I am aware I have been procrastinating about writing to Vancouver School of Theology to express my gratitude for my spacious study experience and the support I have received there to make sense of Assisi. They don’t have any idea how important being there has been for me. Later, I write in bed in the emergency room. I am comforted by the description of my life with the frescos, my intention in 2012 to stay with the experience until I understood what to do with it. Cynthia Bourgeault has been helping me to understand the powerful experiences I have been having with my sisters at Santa Chiara. In writing to VST, I realize I have also been writing to myself, reminding myself of my journey, of the power of it. In the intensity of the present moment, I am beginning to see the immense achievement of my work from the first time I walked into Santa Chiara for vespers and saw the frescos. Process and clarity are happening at warp speed and yet at another level of my being, paradoxically, in kairos, I feel very slowed down.

As I walk into emergency I feel alone—only my sister who has been alerted as my medical POA and my family doctor know I am here. Francis’ journey with the lepers in Assisi comes into my mind: the reality of being an untouchable—ill and needing care but a danger to others. I ring my bell as I arrive—wearing a mask, keeping my distance and saying to others, “I have covid—please keep your distance.” This is a totally different way to be ill. For a kinaesthetic person whose primary interactions with her world are touch, it feels very isolating.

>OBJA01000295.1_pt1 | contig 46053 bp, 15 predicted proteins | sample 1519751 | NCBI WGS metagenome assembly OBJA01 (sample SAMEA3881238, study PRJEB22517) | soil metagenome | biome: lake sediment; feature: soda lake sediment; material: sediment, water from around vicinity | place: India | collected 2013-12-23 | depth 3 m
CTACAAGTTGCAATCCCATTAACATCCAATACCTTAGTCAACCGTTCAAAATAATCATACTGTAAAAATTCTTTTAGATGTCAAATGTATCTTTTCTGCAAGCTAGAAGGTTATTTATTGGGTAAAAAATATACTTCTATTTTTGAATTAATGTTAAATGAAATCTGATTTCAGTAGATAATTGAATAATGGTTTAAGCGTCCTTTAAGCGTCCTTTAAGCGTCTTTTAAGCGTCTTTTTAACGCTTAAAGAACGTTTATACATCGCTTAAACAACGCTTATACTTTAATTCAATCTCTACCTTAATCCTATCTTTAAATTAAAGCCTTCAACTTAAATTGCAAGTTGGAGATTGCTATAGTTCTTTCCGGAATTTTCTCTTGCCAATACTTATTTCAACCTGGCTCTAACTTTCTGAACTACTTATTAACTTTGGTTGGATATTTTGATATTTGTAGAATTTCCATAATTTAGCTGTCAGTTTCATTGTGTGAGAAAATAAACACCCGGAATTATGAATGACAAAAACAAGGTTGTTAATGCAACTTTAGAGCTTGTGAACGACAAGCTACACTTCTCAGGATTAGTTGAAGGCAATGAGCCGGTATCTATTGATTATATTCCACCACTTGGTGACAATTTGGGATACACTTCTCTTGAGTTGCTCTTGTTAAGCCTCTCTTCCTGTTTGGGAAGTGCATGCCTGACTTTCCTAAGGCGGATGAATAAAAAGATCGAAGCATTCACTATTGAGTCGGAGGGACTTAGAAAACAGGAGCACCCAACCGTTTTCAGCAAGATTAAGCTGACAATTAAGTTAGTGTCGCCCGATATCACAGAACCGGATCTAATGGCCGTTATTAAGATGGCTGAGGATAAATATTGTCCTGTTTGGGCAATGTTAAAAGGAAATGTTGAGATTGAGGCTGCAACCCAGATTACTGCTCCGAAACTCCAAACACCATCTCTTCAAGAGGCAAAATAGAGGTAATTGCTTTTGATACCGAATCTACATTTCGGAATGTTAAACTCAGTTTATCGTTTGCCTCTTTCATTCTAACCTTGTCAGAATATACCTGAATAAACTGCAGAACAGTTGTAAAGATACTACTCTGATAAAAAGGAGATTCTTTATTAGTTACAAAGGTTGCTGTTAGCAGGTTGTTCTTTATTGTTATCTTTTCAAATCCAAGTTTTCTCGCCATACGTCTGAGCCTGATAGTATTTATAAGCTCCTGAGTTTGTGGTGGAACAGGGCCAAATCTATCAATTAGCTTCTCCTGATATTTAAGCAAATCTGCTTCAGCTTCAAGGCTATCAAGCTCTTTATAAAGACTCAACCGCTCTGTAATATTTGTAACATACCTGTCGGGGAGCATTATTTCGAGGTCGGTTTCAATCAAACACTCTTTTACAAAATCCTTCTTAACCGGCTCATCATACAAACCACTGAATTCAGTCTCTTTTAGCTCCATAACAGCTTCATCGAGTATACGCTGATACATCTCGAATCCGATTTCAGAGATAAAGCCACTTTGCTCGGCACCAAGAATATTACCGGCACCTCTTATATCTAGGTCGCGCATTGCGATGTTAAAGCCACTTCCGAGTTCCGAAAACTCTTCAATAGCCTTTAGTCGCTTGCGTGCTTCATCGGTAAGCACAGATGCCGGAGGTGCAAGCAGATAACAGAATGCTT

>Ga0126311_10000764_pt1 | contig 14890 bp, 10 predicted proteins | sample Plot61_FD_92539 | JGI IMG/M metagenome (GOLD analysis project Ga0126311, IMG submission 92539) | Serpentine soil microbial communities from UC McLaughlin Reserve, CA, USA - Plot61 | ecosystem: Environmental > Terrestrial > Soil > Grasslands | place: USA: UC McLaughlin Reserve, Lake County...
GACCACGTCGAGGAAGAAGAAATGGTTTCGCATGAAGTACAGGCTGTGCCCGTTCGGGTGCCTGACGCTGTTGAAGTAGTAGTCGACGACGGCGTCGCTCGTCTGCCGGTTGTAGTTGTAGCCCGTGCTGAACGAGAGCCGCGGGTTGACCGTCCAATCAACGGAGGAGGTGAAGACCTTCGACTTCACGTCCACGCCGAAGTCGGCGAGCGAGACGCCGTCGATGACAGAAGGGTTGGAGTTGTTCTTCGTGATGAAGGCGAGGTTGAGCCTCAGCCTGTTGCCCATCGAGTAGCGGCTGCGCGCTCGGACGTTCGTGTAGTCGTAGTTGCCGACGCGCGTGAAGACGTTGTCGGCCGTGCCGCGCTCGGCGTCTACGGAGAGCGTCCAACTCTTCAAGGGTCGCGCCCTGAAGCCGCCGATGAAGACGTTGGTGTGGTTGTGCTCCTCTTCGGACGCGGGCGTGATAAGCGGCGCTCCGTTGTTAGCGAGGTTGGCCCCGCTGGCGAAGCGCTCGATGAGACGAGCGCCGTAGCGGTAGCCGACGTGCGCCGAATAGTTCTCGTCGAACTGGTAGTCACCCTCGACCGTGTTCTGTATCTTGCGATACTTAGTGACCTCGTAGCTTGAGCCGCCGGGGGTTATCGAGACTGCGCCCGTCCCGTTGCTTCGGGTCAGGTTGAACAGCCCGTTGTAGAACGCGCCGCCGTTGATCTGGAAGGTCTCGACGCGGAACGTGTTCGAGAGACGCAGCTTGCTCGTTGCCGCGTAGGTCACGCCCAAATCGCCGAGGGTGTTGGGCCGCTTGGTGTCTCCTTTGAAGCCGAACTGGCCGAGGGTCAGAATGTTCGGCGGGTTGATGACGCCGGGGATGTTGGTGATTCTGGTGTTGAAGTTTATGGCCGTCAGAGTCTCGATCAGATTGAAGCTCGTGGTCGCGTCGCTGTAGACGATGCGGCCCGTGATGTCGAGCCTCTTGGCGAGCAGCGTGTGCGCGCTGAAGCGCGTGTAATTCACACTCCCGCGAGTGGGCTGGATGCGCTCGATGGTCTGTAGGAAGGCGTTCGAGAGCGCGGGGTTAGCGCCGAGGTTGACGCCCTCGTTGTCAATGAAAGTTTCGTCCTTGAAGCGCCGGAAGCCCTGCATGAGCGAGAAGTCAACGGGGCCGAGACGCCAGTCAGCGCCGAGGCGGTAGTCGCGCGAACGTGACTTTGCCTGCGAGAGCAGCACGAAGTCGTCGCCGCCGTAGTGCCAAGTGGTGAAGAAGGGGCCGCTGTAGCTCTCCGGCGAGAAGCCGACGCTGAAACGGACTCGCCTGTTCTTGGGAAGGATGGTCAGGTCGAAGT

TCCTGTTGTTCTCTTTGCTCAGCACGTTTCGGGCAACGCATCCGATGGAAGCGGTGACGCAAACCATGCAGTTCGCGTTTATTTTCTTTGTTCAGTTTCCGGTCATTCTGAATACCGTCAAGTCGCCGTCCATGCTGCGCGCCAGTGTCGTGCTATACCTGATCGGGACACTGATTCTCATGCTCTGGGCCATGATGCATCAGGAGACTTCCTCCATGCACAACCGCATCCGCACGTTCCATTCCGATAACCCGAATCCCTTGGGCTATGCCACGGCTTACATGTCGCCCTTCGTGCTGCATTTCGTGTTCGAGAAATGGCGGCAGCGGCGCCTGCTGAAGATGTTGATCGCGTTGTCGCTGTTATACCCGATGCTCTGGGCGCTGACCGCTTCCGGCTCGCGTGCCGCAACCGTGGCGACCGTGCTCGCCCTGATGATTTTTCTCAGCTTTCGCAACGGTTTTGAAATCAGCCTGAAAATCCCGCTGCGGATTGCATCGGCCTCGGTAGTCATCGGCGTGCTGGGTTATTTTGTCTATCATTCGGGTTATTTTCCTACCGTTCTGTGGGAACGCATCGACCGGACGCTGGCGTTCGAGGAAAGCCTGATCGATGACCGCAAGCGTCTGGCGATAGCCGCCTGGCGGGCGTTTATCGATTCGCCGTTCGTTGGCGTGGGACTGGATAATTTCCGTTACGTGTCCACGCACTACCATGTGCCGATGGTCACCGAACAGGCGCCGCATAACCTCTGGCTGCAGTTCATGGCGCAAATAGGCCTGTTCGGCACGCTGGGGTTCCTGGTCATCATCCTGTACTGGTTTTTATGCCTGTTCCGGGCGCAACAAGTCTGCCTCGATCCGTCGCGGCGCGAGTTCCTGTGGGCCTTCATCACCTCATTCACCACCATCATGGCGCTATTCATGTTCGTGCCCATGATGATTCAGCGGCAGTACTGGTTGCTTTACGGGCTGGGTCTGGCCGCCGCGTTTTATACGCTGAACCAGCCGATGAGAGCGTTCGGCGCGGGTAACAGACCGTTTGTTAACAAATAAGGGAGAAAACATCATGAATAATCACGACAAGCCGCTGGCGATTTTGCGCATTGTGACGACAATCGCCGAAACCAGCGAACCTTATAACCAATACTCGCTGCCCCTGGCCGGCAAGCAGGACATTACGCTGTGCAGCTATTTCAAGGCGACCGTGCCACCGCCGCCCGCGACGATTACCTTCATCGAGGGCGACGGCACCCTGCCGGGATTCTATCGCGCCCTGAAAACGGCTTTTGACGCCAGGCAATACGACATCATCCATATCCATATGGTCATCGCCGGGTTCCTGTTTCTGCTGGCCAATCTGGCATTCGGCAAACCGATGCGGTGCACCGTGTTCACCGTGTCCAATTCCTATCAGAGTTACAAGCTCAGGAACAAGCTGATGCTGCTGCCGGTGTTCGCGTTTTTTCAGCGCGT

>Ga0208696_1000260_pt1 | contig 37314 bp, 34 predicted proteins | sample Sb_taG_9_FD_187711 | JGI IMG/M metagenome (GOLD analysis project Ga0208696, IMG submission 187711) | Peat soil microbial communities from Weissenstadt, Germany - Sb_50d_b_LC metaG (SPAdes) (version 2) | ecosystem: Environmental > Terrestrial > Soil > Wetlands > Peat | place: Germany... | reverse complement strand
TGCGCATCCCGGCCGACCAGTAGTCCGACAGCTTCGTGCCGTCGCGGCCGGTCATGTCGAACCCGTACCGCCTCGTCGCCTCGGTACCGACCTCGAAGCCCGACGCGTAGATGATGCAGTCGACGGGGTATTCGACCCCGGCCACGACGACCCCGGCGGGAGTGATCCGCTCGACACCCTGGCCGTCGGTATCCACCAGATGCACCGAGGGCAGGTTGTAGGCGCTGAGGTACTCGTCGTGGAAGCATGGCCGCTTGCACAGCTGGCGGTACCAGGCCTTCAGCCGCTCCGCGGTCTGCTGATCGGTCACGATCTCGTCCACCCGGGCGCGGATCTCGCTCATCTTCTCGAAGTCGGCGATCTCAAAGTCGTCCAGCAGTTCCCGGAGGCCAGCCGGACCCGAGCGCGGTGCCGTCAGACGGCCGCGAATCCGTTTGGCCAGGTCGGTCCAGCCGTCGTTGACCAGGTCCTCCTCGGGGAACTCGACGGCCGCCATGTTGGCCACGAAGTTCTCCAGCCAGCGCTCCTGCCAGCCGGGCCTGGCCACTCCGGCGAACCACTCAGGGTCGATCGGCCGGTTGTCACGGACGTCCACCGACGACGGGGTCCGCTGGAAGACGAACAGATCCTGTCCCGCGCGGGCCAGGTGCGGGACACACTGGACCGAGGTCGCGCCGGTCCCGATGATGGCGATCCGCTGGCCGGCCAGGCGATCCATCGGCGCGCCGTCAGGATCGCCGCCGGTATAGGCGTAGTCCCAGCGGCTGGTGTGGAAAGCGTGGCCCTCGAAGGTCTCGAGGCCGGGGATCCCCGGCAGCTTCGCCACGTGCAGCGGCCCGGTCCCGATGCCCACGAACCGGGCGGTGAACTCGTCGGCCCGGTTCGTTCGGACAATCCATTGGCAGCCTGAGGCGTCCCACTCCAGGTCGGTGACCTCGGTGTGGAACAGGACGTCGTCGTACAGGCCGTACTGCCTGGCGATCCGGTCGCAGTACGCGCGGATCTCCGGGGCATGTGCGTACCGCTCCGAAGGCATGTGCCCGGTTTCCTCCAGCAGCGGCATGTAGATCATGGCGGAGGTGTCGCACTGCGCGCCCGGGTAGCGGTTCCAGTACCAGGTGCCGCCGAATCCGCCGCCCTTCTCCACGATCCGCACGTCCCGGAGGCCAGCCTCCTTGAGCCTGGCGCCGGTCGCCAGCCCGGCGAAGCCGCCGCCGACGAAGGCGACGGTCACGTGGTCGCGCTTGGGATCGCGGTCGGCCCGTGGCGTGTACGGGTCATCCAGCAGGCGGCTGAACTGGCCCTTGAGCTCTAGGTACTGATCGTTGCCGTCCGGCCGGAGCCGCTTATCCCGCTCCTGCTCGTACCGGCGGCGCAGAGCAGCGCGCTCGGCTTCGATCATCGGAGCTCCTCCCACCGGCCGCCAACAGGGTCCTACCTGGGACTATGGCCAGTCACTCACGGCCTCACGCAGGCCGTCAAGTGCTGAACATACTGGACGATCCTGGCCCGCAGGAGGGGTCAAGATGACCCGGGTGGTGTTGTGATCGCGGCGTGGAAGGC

Thankfully, after investigations, imaging, and blood work, I did not need to be admitted longer term to hospital. In spite of the rigidity of my chest wall and acute breathlessness, my lungs were and remained in good shape. Two weeks later most of the symptoms—except fatigue—had disappeared. Like many life challenges, this illness has been a wonderful spiritual exercise; an opportunity to live what we say we believe about the value of kenosis, our CP praxis and my visceral sense of connection with God my divine mother. I am deeply grateful for many things and particularly for the wisdom and healing groups and communities that populate my life. My experience of illness and healing were different, were immeasurably transformed by the interior resources I have learned as a practitioner and as a recipient of the network of love and spiritual care of community.